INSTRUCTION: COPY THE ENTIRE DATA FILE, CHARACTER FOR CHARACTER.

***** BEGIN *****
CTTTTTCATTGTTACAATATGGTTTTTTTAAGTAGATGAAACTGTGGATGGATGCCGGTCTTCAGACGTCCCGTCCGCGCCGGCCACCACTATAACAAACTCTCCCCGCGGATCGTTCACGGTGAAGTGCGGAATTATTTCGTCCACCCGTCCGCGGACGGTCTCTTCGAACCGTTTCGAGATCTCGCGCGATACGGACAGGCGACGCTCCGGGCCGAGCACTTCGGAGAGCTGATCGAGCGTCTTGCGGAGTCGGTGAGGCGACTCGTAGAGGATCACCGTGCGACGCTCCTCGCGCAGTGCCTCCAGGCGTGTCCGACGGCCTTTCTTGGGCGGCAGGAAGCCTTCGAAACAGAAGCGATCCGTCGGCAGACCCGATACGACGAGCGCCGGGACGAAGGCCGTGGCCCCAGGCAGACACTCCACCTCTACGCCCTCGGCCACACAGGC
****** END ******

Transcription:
CTTTTTCATTGTTACAATATGGTTTTTTTAAGTAGATGAAACTGTGGATGGATGCCGGTCTTCAGACGTCCCGTCCGCGCCGGCCACCACTATAACAAACTCTCCCCGCGGATCGTTCACGGTGAAGTGCGGAATTATTTCGTCCACCCGTCCGCGGACGGTCTCTTCGAACCGTTTCGAGATCTCGCGCGATACGGACAGGCGACGCTCCGGGCCGAGCACTTCGGAGAGCTGATCGAGCGTCTTGCGGAGTCGGTGAGGCGACTCGTAGAGGATCACCGTGCGACGCTCCTCGCGCAGTGCCTCCAGGCGTGTCCGACGGCCTTTCTTGGGCGGCAGGAAGCCTTCGAAACAGAAGCGATCCGTCGGCAGACCCGATACGACGAGCGCCGGGACGAAGGCCGTGGCCCCAGGCAGACACTCCACCTCTACGCCCTCGGCCACACAGGC